New biomarkers for Alzheimer's disease are a priority area for researchers seeking to learn more about the disease and find possible methods of early diagnosis. Researchers at Karolinska Institutet in Sweden have now studied a new PET tracer that is an important diagnostic tool for the disease. The study on the tracer substance BU99008, which is published in Molecular Psychiatry, can play a key part in the early identification of signs of Alzheimer's disease.
Alzheimer's disease is the most common form of dementia, affecting almost 47 million people around the world, according to Alzheimer's Disease International (ADI) - a figure that is expected to rise with increasing life expectancies.
The disease is as yet incurable, and causes considerable suffering for both patients and their families.
Alzheimer's is an insidious disease, with the changes in brain function onsetting 10 to 20 years before the clinically cognitive decline. It is therefore important to identify early disease markers.
One such marker is reactive astrogliosis, which provide early and rapid response to the progression of the disease. Astrocytes are the most important homeostatic cells in the central nervous system (CNS), with a broad spectrum of functions for optimal cerebral function and cellular energy supply, homeostasis.
They are also involved in disease and CNS damage through the defensive process called reactive astrogliosis.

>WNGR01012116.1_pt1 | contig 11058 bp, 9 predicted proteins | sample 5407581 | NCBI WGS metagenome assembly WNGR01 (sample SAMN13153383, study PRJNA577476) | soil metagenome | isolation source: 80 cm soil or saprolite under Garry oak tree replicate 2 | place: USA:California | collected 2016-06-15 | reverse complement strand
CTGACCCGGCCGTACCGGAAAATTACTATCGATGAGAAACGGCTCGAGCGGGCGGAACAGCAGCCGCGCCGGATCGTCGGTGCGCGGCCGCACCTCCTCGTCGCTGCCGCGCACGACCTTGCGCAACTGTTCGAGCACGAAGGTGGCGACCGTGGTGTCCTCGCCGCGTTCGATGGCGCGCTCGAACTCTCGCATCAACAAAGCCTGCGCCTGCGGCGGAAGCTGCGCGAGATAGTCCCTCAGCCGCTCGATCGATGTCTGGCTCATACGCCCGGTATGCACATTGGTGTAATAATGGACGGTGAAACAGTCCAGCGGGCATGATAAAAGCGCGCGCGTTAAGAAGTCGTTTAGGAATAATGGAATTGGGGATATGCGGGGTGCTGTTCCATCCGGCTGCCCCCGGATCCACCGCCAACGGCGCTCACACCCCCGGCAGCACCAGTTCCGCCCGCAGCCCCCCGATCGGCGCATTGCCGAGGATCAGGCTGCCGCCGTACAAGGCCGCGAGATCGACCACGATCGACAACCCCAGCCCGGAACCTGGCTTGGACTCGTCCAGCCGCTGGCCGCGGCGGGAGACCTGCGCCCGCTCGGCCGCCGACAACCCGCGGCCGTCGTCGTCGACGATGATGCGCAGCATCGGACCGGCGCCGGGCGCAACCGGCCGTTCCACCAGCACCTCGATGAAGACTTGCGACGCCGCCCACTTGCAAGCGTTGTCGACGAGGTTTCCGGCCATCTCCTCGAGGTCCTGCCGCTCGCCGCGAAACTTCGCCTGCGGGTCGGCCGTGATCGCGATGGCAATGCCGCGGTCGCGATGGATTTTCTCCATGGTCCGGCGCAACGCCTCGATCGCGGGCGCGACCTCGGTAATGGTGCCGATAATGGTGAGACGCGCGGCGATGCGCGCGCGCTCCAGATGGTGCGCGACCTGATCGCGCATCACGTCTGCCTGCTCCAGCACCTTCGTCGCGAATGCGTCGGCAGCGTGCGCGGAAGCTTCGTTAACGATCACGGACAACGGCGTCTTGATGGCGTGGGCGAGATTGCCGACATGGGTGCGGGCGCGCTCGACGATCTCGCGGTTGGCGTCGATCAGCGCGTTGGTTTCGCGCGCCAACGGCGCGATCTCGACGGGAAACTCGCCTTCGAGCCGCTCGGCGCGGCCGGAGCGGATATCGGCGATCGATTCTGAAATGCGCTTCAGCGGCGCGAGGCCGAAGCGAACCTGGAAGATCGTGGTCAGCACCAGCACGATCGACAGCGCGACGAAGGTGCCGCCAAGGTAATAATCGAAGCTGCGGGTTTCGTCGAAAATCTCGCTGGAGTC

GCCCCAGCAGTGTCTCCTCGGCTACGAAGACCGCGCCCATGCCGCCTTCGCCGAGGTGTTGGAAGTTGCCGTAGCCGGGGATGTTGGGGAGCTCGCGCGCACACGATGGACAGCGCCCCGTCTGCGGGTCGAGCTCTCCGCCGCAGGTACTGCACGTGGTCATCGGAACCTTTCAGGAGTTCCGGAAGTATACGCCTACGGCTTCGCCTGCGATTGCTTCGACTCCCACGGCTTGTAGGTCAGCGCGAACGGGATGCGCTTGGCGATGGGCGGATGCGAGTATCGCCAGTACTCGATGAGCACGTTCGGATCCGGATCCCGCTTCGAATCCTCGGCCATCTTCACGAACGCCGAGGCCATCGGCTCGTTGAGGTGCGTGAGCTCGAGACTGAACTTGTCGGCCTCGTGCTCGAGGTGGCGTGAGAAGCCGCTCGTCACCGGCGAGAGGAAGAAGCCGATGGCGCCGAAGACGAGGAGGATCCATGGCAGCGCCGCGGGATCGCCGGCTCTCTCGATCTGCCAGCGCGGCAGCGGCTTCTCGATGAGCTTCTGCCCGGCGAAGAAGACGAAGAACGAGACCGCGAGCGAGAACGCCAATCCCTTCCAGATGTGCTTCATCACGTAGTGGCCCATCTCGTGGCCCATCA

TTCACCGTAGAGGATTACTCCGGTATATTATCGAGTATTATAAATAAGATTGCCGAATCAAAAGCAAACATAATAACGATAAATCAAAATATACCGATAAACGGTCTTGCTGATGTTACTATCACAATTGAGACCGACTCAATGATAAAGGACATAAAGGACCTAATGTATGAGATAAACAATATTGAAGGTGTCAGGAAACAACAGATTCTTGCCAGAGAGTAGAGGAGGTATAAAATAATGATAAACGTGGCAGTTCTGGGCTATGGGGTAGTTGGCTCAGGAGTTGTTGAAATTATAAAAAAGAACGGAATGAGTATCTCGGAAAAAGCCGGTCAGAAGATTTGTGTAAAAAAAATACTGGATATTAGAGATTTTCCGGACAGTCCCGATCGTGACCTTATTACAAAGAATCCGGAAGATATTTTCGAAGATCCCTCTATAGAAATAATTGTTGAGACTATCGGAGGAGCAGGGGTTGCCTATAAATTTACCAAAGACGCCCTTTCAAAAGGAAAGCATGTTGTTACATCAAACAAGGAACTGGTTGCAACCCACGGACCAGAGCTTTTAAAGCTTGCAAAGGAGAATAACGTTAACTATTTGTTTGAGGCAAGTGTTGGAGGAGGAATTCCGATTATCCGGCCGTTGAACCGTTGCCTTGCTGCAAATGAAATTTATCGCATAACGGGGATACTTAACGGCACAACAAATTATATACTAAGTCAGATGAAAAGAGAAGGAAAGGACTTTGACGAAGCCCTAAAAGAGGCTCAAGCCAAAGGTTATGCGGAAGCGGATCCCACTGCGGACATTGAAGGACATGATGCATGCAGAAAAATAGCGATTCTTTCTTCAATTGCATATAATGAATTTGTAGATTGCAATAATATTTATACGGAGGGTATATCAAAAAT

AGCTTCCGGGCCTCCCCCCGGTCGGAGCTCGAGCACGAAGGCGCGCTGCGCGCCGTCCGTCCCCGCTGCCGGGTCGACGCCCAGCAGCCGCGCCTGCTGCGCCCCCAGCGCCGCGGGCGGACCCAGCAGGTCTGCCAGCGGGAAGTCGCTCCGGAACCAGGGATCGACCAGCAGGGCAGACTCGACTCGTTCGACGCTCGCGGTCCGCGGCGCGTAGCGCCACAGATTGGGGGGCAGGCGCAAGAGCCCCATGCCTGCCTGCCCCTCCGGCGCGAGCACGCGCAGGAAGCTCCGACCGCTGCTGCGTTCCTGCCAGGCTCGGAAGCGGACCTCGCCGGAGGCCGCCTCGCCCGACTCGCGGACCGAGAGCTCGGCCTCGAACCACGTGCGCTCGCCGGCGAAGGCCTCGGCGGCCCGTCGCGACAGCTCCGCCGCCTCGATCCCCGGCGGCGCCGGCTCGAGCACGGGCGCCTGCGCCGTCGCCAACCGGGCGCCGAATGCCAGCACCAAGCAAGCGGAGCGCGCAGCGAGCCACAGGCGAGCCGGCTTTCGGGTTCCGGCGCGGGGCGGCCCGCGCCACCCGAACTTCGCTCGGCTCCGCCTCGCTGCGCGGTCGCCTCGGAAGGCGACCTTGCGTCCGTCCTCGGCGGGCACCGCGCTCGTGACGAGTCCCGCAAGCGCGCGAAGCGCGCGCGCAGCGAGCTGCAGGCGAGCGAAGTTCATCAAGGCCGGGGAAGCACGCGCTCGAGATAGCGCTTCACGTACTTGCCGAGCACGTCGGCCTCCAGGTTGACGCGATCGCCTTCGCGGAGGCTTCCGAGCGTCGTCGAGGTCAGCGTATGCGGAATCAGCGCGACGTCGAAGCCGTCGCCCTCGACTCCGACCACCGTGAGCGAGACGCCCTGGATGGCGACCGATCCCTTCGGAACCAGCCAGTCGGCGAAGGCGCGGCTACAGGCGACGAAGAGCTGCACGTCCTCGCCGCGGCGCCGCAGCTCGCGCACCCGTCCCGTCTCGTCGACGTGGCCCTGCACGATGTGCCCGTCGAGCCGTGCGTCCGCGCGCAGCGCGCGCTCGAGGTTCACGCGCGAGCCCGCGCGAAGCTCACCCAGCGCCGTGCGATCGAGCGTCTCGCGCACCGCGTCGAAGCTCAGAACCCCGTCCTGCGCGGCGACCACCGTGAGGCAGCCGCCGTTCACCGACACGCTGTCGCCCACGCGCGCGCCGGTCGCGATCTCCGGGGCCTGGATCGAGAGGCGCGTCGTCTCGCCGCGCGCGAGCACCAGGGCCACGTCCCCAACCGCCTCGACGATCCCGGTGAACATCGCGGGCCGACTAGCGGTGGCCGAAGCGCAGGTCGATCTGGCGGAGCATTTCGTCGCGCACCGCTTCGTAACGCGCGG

The pathological role played by astrocytes in Alzheimer's disease is not fully understood, but several studies suggest that reactive astrogliosis may precede known early pathological signs of Alzheimer's disease, including amyloid plaque and tau tangles.
Researchers therefore need to develop tracers for astrocyte response for use in PET scans. PET imaging diagnostic technique is using selective and specific tracers - radioactive chemical molecules - for the early detection of pathological conditions and is already in routine in the detection of abnormal neuronal function and amyloid load in the brain, such as that caused by Alzheimer's disease.
Researchers at Karolinska Institutet, Uppsala University and Indiana University School of Medicine in the USA have studied a new astrocytic PET tracer, BU99008, which seems to be promising for Alzheimer's disease.
The researchers used brain tissue from six individuals who had died with Alzheimer's disease and seven healthy controls, who had died of other causes. The results provide a better understanding for BU99008-binding properties compared with other existing astrocytic Alzheimer's disease biomarkers in the brain.